As debate continues over the future of university provision in Derry, three well-known figures in Derry’s community sector, Conal McFeely (Creggan Enterprises), Garbhan Downey (Hive Studios) and Diane Greer (Community Trainer), put forward a six-point plan which they say would allow Derry to create its own university.

Stormont will never deliver a university for Derry.

Let us repeat that in case anyone should misunderstand. Stormont will never deliver a university for Derry.

We know this for certain because we are currently marking the 50th anniversary of the Northern Ireland state’s refusal to locate a new university in the city.

And our third-level provision is, in real terms, worse now than it was then.

We have made all the arguments and business cases countless times before.

We have shown need – Derry currently has 50 percent fewer third level students per capita than the next worst-serviced town or city in Ireland.

Community education services in the city, such as the Workers Educational Association, have been cut to the bone.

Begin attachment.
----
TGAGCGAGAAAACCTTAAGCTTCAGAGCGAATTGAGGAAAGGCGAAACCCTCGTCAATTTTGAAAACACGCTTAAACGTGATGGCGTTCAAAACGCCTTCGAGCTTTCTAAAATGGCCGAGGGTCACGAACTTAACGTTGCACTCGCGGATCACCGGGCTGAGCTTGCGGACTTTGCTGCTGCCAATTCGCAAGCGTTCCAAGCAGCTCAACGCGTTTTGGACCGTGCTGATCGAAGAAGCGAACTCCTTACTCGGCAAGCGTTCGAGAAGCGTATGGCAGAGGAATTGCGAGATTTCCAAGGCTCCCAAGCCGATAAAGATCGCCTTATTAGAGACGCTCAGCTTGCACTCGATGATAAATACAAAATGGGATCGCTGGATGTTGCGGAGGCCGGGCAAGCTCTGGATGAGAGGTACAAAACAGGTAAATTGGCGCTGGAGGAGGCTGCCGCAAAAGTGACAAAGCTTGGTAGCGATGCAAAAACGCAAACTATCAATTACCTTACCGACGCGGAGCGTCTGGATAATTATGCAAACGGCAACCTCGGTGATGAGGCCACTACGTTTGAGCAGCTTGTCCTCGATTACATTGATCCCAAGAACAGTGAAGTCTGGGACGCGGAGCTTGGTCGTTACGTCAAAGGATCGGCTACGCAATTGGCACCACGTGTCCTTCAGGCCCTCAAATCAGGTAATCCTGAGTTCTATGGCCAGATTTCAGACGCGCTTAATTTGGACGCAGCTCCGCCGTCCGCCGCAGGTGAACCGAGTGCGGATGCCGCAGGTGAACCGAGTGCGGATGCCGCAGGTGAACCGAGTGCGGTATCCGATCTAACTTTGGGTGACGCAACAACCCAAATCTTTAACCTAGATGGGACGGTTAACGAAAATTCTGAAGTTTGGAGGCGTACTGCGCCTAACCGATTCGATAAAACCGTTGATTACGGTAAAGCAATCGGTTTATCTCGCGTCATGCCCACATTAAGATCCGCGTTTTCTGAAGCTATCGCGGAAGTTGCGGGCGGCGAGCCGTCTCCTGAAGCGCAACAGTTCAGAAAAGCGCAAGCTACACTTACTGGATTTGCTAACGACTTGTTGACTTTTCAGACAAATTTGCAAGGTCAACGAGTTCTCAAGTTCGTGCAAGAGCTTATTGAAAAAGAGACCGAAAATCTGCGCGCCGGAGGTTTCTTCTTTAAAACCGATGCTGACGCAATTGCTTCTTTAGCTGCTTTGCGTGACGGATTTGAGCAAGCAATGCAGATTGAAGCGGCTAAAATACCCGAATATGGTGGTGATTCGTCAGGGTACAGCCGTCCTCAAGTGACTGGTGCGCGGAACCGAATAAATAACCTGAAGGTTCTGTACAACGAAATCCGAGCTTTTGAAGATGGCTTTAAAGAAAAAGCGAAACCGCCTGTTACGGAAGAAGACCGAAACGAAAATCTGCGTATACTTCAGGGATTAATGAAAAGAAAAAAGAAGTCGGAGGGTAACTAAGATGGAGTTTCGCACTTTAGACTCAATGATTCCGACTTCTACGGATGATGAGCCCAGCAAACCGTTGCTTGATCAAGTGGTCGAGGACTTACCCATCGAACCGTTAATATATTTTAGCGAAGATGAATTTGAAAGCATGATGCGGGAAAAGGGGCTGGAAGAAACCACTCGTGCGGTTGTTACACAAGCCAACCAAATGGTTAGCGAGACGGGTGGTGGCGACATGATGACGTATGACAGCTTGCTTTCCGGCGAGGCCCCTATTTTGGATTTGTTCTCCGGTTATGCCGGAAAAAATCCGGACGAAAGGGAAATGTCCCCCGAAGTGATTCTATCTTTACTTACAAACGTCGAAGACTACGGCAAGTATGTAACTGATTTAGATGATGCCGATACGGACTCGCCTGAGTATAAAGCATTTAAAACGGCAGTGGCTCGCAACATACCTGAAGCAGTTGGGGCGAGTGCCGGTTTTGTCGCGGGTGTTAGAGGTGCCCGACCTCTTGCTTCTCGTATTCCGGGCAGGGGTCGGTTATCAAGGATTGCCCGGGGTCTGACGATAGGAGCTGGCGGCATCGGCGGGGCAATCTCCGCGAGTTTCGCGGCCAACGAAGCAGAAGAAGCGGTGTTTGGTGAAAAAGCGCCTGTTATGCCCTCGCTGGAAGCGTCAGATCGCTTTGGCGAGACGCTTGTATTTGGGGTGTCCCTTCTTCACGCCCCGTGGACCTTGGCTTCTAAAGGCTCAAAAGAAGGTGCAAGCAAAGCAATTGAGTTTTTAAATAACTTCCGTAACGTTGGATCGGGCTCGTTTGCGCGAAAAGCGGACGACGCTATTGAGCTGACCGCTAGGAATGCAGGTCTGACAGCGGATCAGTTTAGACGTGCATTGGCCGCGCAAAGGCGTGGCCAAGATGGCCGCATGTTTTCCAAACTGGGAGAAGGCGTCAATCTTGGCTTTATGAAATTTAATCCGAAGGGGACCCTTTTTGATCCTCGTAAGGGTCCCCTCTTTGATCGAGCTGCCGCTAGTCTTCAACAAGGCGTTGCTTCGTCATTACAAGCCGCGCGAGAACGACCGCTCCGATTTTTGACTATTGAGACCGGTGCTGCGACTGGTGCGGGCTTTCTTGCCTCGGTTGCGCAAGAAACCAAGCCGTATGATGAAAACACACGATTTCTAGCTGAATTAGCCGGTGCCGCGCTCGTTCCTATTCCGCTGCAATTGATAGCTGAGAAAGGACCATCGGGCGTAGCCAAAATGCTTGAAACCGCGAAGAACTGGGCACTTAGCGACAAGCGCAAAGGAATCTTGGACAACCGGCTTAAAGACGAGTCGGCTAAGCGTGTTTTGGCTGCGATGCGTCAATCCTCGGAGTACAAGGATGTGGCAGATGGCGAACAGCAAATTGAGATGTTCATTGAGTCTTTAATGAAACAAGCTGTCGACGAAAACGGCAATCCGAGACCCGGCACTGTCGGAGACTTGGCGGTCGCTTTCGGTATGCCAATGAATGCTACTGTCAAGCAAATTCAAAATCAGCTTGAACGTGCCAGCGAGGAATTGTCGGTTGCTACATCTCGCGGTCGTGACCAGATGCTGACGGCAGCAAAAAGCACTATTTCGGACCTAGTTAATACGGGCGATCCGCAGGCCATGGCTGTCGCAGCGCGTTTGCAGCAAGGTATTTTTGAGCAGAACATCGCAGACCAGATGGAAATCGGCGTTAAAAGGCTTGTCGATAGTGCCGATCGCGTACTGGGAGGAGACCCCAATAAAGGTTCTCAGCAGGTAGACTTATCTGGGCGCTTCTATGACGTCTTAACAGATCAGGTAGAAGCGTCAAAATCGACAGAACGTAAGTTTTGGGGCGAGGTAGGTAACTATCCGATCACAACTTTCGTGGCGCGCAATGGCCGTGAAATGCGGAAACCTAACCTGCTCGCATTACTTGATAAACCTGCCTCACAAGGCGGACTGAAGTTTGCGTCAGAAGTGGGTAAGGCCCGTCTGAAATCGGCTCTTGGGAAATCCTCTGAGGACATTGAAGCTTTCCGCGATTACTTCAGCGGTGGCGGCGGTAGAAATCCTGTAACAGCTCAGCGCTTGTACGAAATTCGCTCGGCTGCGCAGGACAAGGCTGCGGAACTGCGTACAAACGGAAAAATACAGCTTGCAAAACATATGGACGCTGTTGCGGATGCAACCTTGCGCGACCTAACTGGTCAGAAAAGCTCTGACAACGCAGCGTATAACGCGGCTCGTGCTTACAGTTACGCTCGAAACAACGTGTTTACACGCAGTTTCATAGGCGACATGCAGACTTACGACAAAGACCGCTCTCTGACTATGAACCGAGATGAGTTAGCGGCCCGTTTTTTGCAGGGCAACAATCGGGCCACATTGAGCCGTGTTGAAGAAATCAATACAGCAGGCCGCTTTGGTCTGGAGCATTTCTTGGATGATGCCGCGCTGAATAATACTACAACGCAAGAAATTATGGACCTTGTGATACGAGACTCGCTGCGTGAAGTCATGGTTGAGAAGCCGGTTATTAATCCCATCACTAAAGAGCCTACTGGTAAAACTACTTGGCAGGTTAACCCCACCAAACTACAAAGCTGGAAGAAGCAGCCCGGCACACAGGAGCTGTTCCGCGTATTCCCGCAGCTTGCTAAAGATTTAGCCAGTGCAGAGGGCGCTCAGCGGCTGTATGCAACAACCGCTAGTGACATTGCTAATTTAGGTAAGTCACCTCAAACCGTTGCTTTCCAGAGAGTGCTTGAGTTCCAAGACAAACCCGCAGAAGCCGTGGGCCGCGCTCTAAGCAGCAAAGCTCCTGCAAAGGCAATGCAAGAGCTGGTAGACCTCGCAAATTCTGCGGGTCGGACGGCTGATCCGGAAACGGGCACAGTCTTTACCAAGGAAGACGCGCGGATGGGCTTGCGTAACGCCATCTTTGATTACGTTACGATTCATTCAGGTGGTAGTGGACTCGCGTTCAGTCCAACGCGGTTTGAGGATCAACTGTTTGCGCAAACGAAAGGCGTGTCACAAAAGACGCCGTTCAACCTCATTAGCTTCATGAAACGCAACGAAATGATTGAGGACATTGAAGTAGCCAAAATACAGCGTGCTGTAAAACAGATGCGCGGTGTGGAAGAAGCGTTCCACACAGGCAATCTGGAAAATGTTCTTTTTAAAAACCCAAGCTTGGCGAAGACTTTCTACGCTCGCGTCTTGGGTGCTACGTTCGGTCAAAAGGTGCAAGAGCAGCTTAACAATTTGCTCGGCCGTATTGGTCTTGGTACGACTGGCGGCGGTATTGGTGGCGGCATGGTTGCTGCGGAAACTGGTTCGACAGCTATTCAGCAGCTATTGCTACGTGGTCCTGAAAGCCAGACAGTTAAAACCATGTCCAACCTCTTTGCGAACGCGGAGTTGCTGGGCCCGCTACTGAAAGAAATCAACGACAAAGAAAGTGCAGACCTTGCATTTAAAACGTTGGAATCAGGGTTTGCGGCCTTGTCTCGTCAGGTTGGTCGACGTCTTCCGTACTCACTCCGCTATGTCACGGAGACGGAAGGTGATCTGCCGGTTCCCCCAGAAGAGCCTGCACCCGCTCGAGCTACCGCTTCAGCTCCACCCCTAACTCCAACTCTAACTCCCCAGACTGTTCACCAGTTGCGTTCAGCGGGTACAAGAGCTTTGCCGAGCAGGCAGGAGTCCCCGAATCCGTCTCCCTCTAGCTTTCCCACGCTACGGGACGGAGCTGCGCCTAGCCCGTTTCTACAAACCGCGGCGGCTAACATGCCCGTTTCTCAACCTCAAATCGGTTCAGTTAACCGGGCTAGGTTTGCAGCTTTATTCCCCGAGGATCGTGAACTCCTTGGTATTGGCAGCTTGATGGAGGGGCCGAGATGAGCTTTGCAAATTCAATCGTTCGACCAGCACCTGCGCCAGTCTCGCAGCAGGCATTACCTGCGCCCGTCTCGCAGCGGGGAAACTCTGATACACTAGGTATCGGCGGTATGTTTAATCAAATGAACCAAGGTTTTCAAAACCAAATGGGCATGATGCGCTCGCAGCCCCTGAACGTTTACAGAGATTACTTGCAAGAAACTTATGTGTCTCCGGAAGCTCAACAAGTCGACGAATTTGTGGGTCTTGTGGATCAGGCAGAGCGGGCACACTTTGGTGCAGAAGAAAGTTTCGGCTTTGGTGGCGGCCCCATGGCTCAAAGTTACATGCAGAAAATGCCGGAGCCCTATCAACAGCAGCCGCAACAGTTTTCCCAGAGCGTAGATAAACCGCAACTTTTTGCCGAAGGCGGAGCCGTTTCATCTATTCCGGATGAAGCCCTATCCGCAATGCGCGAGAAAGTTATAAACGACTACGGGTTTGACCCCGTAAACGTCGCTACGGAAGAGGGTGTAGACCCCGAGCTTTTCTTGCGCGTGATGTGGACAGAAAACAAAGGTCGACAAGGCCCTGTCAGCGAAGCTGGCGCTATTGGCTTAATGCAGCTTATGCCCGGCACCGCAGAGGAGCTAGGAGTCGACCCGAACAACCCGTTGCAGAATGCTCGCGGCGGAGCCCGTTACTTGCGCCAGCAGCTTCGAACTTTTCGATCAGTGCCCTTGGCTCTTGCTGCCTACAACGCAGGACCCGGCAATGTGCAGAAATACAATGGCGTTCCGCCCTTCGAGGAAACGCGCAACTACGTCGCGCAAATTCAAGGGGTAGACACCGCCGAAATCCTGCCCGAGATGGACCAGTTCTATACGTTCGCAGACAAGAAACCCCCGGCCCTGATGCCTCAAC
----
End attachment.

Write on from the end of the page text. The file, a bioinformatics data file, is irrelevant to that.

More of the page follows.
The Northwest has the highest deprivation and unemployment levels on these islands, coupled with ever-rising emigration figures.
 
Conversely, the Northwest has also acquired an international reputation as a region of cultural excellence, has produced two Nobel laureates and is home to the best-performing secondary school in NI.

We tick all the need boxes, and all the merit boxes, and then some.

The much-trumpeted One Plan – which envisaged 9,500 third-level places here by 2020 – is so low a priority on the Stormont agenda, it could be competing for funding with the Northern Ireland Space Programme.

Government ministers are openly saying the plan is ‘not realistic’ – so just exactly what are they saying in private?

Virtually all development has stopped on our road, air and rail infrastructure. And 20 years after the ceasefires, the huge land banks at Fort George and Ebrington are all but empty.

But it’s not just Stormont.

The University of Ulster has no long-term commitment to Derry either. And again, let us repeat that in case anyone should misunderstand. The University of Ulster has no long-term commitment to Derry.

We know this for certain because UU has consistently refused to increase numbers here above those of Coleraine.

It moves successful courses out of Derry, and it repeatedly holds out the promise of Magee (pictured above) expansion, before switching its money to its campuses east of the Bann.

Derry’s much-vaunted, post-graduate medical and veterinary campus has now been established in Coleraine.

In October 2009, UU made a bid for a £250m funding package for Magee – and while a similar bid in Belfast has borne fruit, Derry’s is apparently nowhere.